I'd never read something as delightfully coherent and well structured as this strange little work. The format, if a little dry, was perfect for what it was trying to achieve: creating an entire system of thought based on independently conceived concepts, and their clearly defined relations. Wikipedia tells me that the format is called "Geometric", and that it is modeled after Euclid's "Elements", but that's just a description of the arrangement of the arguments...more
Some one
كتاب عظيم بالفعل , (سبينوزا) أخطر فيلسوف فى تاريخ الفلسفة فى رأيى , ربما لذلك كان يدعو (هيجل) طلاب الفلسفة أن يكونوا فى بدايتهم (سبينوزيين) على حد تعبيره

والحق أن الكلام عن (سبينوزا) _من جهتى_ بعد كل المؤلفات التى عالجت فلسفته يعد بلا قيمه , بل يعد آية من آيات الغرور الساذج , لكن مالفت الانتباه هنا موقف الإخوة الذين يقارنون بين رؤية (سبينوزا) , ورؤية الإسلام لفكرة (الله) زاعمين التوافق بين الرؤيتين

ربما لأنهم لم يتعمقوا فى فكر الرجل , فغرتهم ألفاظ بعينها , تشبه فى الظاهر مالديهم من تراث , لكنها...more
Salah Sameh
"سبينوزا هو أنبل وأحب الفلاسفة الكبار" –راسل, الفصل 55
الأخلاق, منشور بعد وفاة سبينوزا, مكتوب على طريقة الهندسيين –أمثال اقليدس- بتعريفات وبديهيات ونظريات وحواشي. الكتاب صعب ومُمل أحياناً كتير لأنه صارم في الإثباتات وده بشهادة مُعظم الفلاسفة الكبار. الكتاب بيتكلم عن 3 مواضيع: الميتافيزيقا وسيكولوجية الانفعالات والإرادة وفي النهاية بيوصل لوضع أخلاق مؤسسة على الميتافيزيقا وعلم النفس اللي اتقالوا قبل كده.
"والميتافيزيقا تعديل لديكارت, وعلم النفس يذكرنا بهوبز" –راسل
سبينوزا عنده جوهر واحد, الله أو ال...more
Scott Gates
Proposition 14 is the John 3:16 of Ethics: God is infinite, and all substance is ultimately reliant on him. To say that there is any substance outside of God is an absurdity. God is the only substance. Everything was not created by God, but actually is God. This is extreme monism.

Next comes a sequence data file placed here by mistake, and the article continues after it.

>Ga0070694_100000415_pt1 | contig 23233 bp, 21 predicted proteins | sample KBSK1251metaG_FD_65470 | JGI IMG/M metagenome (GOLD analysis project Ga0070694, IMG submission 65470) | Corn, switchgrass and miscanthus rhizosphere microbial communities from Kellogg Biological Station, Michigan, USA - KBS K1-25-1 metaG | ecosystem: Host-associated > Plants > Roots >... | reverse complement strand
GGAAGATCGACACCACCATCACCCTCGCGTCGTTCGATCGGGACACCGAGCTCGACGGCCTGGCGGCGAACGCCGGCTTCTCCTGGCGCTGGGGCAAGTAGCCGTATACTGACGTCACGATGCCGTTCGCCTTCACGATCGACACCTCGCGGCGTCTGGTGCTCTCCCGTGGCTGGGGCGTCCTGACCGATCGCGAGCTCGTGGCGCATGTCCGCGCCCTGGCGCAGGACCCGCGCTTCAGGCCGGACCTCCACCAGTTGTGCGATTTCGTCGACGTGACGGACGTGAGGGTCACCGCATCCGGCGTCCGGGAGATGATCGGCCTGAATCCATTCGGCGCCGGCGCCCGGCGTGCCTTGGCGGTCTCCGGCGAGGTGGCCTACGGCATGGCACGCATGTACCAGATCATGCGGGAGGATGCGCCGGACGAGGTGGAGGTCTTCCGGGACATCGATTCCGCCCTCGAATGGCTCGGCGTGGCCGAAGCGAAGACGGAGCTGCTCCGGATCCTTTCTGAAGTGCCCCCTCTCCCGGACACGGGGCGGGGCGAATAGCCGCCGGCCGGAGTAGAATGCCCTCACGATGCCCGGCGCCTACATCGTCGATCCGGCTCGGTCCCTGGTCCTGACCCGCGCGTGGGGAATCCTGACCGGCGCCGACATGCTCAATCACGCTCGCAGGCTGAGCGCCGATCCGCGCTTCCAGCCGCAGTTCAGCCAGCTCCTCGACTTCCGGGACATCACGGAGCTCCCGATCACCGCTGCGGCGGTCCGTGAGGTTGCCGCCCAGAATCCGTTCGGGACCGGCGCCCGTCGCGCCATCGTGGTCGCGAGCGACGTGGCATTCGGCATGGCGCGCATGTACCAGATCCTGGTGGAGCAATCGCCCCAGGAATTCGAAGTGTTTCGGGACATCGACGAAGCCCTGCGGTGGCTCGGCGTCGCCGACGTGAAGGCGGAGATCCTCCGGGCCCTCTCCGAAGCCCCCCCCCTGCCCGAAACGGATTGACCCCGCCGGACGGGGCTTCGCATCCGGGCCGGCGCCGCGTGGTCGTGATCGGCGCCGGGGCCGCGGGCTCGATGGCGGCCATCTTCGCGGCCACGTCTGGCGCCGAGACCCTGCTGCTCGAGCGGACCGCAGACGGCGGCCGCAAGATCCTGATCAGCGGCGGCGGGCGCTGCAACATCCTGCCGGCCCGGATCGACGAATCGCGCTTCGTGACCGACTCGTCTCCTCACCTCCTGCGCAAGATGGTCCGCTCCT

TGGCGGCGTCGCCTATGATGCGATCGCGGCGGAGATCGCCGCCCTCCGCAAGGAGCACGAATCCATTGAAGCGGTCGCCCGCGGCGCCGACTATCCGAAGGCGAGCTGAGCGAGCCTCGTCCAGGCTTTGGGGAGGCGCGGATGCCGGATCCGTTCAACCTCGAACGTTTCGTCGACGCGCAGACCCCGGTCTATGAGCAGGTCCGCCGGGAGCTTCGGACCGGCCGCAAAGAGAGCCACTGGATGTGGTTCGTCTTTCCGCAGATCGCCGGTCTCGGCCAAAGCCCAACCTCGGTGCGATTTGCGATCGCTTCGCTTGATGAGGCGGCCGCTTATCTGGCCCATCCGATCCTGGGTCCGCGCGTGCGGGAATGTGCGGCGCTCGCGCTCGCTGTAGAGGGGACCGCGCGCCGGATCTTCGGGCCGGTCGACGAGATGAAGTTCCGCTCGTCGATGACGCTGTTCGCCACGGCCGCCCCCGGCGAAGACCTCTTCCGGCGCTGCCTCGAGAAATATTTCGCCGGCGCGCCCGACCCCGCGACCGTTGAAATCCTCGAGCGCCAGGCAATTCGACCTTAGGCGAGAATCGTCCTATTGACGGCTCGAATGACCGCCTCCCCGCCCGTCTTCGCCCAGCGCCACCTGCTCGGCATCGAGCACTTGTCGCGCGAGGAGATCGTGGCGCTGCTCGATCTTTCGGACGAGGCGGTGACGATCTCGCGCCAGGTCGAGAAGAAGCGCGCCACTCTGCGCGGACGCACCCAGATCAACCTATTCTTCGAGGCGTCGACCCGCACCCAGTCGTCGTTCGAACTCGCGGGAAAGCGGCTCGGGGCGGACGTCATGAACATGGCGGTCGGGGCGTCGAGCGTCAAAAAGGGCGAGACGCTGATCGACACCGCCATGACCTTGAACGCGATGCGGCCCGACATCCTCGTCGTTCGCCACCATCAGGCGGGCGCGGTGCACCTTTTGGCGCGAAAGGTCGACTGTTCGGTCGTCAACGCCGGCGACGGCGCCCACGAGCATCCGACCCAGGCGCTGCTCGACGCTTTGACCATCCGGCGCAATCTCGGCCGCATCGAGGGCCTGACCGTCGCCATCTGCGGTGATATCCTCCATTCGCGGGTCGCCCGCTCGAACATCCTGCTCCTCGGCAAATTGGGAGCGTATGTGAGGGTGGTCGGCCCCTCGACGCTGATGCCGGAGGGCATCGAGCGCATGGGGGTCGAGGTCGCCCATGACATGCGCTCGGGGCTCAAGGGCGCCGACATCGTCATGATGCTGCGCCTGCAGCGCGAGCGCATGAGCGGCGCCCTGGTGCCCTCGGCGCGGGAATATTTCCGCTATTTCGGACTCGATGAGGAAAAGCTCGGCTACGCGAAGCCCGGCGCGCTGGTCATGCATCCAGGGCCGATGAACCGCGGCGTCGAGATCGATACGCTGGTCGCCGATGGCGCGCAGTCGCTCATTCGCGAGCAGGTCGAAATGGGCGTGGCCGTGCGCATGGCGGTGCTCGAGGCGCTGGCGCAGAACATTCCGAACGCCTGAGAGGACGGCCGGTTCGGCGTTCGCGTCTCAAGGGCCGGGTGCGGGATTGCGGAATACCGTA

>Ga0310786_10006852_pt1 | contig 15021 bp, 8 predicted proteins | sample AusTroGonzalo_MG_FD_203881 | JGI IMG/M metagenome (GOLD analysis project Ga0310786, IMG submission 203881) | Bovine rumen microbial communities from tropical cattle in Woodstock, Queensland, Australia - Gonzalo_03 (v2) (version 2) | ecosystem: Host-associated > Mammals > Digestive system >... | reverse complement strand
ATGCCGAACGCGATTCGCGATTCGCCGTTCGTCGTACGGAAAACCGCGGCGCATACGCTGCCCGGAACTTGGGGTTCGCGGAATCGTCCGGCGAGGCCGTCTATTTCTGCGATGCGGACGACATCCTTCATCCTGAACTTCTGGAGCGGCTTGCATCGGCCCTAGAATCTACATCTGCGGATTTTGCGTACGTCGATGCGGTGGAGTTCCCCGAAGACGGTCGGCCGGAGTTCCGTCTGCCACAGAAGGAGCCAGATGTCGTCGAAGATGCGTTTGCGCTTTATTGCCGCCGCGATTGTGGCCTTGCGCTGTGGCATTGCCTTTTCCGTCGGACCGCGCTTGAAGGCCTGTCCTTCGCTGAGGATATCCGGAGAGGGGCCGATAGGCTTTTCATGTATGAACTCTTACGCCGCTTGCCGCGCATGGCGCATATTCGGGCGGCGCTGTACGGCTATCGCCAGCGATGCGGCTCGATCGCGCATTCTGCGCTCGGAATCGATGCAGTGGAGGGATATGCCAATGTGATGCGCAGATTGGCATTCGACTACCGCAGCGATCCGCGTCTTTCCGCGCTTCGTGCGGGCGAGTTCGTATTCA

Related to this, and moreover to this, there is no Logos or realm of Ideas for Spinoza, no higher template against which reality should be measured for its authenticity. Existence as we know it is the pure form. “By rea...more
In this work, Spinoza attempts to articulate a full metaphysics, and extrapolate from it knowledge of God, man, and ultimately the nature of the "good life." It is a towering and dense project, and its heights show us the challenges we face when reasoning about an infinite, all-powerful God: rather than use his rhetorical ability to affirm the traditional, comforting picture of a very human God, Spinoza confronts the concept of God in all its implications. For example, such a being could never m...more
I'm not sure which edition/translation of this book I read... The book's title is somewhat misleading,as what Spinoza presents his his own system of happiness from first principles. He asks the question "what is the greatest good and how to achieve it?" and tries to answer it using a rigorous axiomatic method. Unfortunately, at times he seems to play word games (like his definition of God), makes leaps of logic and uses terms in a different way, which hinders understanding. If you read any editi...more
Oct 15, 2007 Randall rated it 5 of 5 stars  ·  review of another edition
Recommends it for: the unemployed